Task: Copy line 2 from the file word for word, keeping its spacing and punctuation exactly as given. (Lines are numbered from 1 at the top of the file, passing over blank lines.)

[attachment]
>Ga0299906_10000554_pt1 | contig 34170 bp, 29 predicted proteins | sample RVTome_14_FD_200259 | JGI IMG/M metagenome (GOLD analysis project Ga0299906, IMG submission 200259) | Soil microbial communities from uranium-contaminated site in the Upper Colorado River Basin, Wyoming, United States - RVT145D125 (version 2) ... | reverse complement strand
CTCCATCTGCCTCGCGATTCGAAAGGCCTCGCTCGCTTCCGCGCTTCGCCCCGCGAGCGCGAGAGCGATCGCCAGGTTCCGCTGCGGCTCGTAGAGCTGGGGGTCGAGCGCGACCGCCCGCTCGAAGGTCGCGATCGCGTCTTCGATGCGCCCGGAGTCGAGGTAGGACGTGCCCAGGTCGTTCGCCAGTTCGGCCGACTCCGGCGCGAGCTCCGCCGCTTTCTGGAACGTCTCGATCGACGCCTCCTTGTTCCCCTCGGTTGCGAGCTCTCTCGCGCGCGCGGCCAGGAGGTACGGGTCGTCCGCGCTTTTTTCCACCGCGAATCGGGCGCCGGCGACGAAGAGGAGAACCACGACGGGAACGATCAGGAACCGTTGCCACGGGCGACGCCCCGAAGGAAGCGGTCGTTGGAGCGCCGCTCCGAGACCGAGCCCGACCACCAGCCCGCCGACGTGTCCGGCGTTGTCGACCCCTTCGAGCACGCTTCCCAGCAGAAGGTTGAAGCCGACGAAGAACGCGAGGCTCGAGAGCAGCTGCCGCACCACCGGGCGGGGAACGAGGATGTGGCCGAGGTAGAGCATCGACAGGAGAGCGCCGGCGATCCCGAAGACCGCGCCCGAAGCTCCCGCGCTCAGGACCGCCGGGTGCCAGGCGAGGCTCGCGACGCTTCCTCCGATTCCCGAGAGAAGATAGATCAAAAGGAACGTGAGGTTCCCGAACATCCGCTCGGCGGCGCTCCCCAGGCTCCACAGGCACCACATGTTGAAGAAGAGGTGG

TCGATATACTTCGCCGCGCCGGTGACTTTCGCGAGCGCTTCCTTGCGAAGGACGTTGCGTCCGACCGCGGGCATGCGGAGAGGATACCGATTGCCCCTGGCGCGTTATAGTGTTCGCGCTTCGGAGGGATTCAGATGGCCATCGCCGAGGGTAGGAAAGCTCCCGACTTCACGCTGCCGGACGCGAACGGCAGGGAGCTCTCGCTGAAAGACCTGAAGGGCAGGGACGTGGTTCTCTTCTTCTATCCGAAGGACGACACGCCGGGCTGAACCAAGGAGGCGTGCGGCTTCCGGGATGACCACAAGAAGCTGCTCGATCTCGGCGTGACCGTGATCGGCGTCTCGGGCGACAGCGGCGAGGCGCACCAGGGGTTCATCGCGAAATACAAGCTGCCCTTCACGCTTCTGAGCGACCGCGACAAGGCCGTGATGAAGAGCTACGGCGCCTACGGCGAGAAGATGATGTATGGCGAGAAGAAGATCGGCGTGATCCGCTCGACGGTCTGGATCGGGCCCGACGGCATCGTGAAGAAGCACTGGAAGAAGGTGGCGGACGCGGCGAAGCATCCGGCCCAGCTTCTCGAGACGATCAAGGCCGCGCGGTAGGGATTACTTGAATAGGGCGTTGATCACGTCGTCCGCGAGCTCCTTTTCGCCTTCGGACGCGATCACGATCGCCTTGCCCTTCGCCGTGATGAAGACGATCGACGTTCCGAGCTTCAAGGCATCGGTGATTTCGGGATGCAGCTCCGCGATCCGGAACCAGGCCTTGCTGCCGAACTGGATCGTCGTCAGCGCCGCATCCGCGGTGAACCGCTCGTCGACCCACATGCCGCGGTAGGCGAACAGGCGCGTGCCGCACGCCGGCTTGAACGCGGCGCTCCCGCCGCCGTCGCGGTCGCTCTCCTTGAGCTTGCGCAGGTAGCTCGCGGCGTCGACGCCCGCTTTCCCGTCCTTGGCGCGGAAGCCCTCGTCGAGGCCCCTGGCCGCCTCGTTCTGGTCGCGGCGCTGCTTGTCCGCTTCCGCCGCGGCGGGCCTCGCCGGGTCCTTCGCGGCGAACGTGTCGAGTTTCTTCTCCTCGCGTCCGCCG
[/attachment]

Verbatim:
CTCCATCTGCCTCGCGATTCGAAAGGCCTCGCTCGCTTCCGCGCTTCGCCCCGCGAGCGCGAGAGCGATCGCCAGGTTCCGCTGCGGCTCGTAGAGCTGGGGGTCGAGCGCGACCGCCCGCTCGAAGGTCGCGATCGCGTCTTCGATGCGCCCGGAGTCGAGGTAGGACGTGCCCAGGTCGTTCGCCAGTTCGGCCGACTCCGGCGCGAGCTCCGCCGCTTTCTGGAACGTCTCGATCGACGCCTCCTTGTTCCCCTCGGTTGCGAGCTCTCTCGCGCGCGCGGCCAGGAGGTACGGGTCGTCCGCGCTTTTTTCCACCGCGAATCGGGCGCCGGCGACGAAGAGGAGAACCACGACGGGAACGATCAGGAACCGTTGCCACGGGCGACGCCCCGAAGGAAGCGGTCGTTGGAGCGCCGCTCCGAGACCGAGCCCGACCACCAGCCCGCCGACGTGTCCGGCGTTGTCGACCCCTTCGAGCACGCTTCCCAGCAGAAGGTTGAAGCCGACGAAGAACGCGAGGCTCGAGAGCAGCTGCCGCACCACCGGGCGGGGAACGAGGATGTGGCCGAGGTAGAGCATCGACAGGAGAGCGCCGGCGATCCCGAAGACCGCGCCCGAAGCTCCCGCGCTCAGGACCGCCGGGTGCCAGGCGAGGCTCGCGACGCTTCCTCCGATTCCCGAGAGAAGATAGATCAAAAGGAACGTGAGGTTCCCGAACATCCGCTCGGCGGCGCTCCCCAGGCTCCACAGGCACCACATGTTGAAGAAGAGGTGG